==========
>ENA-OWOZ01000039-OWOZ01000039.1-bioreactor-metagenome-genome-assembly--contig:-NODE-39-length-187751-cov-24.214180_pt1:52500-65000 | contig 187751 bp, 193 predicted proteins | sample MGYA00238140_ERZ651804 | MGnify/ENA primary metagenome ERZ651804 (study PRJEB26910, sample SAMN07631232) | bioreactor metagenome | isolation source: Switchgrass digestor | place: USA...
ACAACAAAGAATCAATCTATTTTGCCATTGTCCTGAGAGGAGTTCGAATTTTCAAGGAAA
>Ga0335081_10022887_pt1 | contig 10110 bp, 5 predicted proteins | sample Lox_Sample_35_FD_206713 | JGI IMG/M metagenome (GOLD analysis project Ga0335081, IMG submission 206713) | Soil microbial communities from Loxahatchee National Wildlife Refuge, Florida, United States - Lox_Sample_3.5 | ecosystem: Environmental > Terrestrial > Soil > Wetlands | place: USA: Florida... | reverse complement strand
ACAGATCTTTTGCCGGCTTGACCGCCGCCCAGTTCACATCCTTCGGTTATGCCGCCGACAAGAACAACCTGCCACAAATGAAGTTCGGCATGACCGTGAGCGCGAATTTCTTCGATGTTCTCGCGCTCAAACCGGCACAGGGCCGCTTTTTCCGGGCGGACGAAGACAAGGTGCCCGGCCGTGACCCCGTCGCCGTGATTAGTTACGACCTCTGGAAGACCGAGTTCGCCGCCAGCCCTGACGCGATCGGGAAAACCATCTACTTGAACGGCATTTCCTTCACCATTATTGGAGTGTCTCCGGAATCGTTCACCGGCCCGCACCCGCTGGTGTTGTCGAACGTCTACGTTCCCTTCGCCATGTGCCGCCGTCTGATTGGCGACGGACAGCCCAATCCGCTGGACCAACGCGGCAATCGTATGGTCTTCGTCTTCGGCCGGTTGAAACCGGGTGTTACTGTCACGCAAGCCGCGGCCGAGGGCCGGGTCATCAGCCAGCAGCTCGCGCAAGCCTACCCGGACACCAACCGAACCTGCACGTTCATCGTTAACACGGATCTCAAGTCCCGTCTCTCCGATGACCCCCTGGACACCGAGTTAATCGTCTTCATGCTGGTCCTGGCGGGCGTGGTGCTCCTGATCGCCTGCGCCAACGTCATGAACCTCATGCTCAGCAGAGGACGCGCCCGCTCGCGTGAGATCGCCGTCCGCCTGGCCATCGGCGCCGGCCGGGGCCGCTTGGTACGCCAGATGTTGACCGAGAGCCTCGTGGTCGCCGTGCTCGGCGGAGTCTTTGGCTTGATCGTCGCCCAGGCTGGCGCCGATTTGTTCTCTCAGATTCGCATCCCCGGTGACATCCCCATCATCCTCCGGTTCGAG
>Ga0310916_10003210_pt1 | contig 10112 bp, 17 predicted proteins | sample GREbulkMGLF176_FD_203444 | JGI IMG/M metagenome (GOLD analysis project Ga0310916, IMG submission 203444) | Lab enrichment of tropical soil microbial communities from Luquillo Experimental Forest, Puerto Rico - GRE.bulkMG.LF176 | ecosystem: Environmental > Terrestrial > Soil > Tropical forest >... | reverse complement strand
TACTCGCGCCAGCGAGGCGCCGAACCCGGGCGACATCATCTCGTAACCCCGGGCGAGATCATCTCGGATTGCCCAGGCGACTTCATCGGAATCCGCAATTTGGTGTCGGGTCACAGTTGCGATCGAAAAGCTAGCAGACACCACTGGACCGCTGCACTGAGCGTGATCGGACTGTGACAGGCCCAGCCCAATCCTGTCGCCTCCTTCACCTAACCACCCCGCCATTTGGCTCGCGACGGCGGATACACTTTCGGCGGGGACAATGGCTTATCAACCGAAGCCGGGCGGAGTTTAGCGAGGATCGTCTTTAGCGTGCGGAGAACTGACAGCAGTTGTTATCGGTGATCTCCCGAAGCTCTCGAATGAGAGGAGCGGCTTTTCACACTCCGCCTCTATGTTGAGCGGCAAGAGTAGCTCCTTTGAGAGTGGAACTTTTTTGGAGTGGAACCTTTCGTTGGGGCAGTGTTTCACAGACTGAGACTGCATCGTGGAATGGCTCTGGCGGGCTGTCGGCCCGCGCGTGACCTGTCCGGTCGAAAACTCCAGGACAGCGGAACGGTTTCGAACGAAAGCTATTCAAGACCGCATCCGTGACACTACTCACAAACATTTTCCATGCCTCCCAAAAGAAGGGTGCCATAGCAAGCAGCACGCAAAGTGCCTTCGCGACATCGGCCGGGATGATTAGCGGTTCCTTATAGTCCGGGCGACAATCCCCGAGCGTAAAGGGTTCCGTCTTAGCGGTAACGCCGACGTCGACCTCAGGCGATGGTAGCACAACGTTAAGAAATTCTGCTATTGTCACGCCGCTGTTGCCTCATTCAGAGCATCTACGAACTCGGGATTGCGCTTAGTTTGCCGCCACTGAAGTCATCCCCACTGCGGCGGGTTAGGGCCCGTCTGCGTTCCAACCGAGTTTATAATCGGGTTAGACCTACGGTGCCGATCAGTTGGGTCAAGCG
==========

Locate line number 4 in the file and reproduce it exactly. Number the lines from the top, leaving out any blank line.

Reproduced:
ACAGATCTTTTGCCGGCTTGACCGCCGCCCAGTTCACATCCTTCGGTTATGCCGCCGACAAGAACAACCTGCCACAAATGAAGTTCGGCATGACCGTGAGCGCGAATTTCTTCGATGTTCTCGCGCTCAAACCGGCACAGGGCCGCTTTTTCCGGGCGGACGAAGACAAGGTGCCCGGCCGTGACCCCGTCGCCGTGATTAGTTACGACCTCTGGAAGACCGAGTTCGCCGCCAGCCCTGACGCGATCGGGAAAACCATCTACTTGAACGGCATTTCCTTCACCATTATTGGAGTGTCTCCGGAATCGTTCACCGGCCCGCACCCGCTGGTGTTGTCGAACGTCTACGTTCCCTTCGCCATGTGCCGCCGTCTGATTGGCGACGGACAGCCCAATCCGCTGGACCAACGCGGCAATCGTATGGTCTTCGTCTTCGGCCGGTTGAAACCGGGTGTTACTGTCACGCAAGCCGCGGCCGAGGGCCGGGTCATCAGCCAGCAGCTCGCGCAAGCCTACCCGGACACCAACCGAACCTGCACGTTCATCGTTAACACGGATCTCAAGTCCCGTCTCTCCGATGACCCCCTGGACACCGAGTTAATCGTCTTCATGCTGGTCCTGGCGGGCGTGGTGCTCCTGATCGCCTGCGCCAACGTCATGAACCTCATGCTCAGCAGAGGACGCGCCCGCTCGCGTGAGATCGCCGTCCGCCTGGCCATCGGCGCCGGCCGGGGCCGCTTGGTACGCCAGATGTTGACCGAGAGCCTCGTGGTCGCCGTGCTCGGCGGAGTCTTTGGCTTGATCGTCGCCCAGGCTGGCGCCGATTTGTTCTCTCAGATTCGCATCCCCGGTGACATCCCCATCATCCTCCGGTTCGAG